Malawi harbors diverse natural resources, including forests that cover about thirty percent of the land area, abundant water resources, and diverse flora and fauna. However, the country's resources face threats of degradation from anthropogenic activities through soil erosion, deforestation, loss of biodiversity, and more. Malawi has acknowledged the importance of an environmentally aware population, and conservation trusts in particular play an active role in environmental education.
Policy & Practice
Malawi has a National Environmental Action Plan (NEAP), which led to the development of the National Environmental Policy. The Environmental Action Plan was launched on December 6, 1994. The NEAP recommends a set of actions that should be followed with the purpose of redressing environmental degradation to facilitate a sustained use of natural resources. To operationalize the NEAP, the Government of Malawi embarked on an Environmental Support Programme whose objective is to integrate environmental concerns into the social and economic development processes of the country. The mandate for environmental policy is derived from the Constitution of Malawi. Section Thirteen (13) (d) of the constitution provides the principles of national policy and states the environmental principles as follows: To manage the environment responsibly in order to (1) prevent the degradation of the environment; (2) provide a healthy living and working environment for the people of Malawi; (3) enable recognition to the rights of future generations by means of environmental protection; and (4) conserve and enhance biological diversity of Malawi.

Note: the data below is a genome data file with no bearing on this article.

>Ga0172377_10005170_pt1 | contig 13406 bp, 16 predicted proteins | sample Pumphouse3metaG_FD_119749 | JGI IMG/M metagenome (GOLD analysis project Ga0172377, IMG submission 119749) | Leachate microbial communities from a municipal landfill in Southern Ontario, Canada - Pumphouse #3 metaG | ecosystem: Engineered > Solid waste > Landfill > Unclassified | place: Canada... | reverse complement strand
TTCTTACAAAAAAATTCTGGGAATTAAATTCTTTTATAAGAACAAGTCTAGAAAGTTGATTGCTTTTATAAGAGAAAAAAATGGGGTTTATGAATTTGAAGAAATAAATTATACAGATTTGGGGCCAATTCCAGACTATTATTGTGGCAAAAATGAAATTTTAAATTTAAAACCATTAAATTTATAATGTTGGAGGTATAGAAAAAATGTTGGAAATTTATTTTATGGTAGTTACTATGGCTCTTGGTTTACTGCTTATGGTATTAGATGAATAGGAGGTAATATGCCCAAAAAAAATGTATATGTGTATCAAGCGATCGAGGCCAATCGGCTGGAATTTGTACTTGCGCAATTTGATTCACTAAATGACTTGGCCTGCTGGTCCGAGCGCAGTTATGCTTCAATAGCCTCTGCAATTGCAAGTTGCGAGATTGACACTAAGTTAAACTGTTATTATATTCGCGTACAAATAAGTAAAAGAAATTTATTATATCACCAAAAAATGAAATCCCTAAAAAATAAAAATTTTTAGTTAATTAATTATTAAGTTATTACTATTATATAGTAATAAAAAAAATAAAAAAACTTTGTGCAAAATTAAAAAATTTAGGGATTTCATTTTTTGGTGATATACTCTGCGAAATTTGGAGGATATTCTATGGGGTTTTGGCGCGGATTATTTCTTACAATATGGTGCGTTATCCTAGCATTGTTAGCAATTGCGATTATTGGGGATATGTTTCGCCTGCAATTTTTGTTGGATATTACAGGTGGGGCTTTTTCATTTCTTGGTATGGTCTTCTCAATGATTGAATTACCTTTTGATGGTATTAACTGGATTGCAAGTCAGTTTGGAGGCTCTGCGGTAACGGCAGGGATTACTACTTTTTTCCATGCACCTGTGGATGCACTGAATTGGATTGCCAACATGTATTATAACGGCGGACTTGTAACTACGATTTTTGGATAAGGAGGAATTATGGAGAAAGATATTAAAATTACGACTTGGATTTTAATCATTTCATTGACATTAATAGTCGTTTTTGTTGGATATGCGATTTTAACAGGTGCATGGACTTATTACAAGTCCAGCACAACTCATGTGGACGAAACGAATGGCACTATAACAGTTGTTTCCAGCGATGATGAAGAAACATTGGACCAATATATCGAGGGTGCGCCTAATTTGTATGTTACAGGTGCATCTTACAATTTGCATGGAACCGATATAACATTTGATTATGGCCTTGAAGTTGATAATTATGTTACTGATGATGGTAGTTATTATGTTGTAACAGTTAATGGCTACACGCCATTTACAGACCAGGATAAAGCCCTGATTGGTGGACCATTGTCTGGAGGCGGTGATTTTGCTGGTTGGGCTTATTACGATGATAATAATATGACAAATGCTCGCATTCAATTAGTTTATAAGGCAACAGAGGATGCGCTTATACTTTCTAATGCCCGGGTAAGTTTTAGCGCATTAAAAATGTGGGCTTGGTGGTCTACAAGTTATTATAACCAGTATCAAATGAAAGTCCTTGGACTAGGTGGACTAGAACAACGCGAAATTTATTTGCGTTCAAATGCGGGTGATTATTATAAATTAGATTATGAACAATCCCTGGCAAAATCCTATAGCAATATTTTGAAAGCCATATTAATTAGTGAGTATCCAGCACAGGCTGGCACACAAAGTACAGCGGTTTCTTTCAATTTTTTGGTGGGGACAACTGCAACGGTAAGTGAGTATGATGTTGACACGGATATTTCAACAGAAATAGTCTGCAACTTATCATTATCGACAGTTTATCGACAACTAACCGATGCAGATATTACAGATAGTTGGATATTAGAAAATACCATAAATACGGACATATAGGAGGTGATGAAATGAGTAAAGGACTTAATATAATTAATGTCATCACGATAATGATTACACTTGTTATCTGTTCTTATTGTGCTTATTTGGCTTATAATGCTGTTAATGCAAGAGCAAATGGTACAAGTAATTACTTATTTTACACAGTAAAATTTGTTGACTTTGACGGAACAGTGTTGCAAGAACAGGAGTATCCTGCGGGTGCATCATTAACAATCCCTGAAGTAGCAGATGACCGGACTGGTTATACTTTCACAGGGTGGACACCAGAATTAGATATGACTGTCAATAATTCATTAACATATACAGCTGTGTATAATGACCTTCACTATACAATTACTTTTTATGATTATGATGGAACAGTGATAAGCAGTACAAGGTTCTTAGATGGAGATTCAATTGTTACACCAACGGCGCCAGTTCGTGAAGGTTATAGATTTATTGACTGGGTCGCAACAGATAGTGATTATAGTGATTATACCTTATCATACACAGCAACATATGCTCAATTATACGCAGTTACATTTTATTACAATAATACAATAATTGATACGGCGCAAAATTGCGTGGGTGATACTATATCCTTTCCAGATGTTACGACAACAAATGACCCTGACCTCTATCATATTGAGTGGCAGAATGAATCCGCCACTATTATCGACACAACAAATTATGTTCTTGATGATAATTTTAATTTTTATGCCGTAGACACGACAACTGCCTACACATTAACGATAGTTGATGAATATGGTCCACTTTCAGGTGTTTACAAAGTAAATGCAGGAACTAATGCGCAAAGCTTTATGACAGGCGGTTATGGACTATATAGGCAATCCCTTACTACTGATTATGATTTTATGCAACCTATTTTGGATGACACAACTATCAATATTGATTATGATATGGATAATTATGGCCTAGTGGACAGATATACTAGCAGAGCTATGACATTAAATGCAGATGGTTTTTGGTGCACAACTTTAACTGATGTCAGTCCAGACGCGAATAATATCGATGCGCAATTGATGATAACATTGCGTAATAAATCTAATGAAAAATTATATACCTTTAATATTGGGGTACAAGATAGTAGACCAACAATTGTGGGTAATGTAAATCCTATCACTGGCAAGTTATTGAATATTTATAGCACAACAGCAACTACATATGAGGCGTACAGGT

Some of the guiding principles in the National Environmental Policy of Malawi are: (a) Improved environmental protection requires political and public support and understanding of its importance; (b) Environmental education shall be taught on a multi-disciplinary basis and integrated into on-going curriculum review at the pre-school, primary, secondary and tertiary levels; (c) Environmental education and awareness shall be promoted through formal and non-formal education channels by all government institutions, NGOs, and the private sector; and (d) An environmental education and public awareness programme shall be targeted to all those in public and private sectors whose activities affect the environment in one way or another as well as to the general public.
There is currently no national association for environmental educators.
National EE Campaigns and Funding
NGOs and conservation trusts play an important role in implementing environmental education initiatives throughout Malawi.
Lilongwe Wildlife Trust’s Protected Area Environmental Education Project works to raise awareness of environmental issues, the importance of protecting the wildlife within protected areas, and the associated benefits for local communities. Topics include deforestation, waste management, biodiversity, and wildlife crime and human-wildlife conflict. The trust also engages authorities in the national parks, and works with their education teams to deliver lessons to local schools.
Mount Mulanje Conservation Trust aims at providing long-term reliable support for biodiversity, research, and conservation of biological diversity and sustainable utilization of natural resources of the Mulanje Forest Reserves. Mount Mulanje covers an area of 250,000 hectares and is home to Malawi’s national tree, Mulanje Cedar (Widdringtonia Whytei). The conservation trust works in collaboration with the Department of Forestry in facilitating the raising of people’s awareness, involvement and understanding of the importance of conservation and responsible management of the biodiversity and natural resources in the Mulanje Mountain Forest Reserve and to ensure equitable sharing of benefits.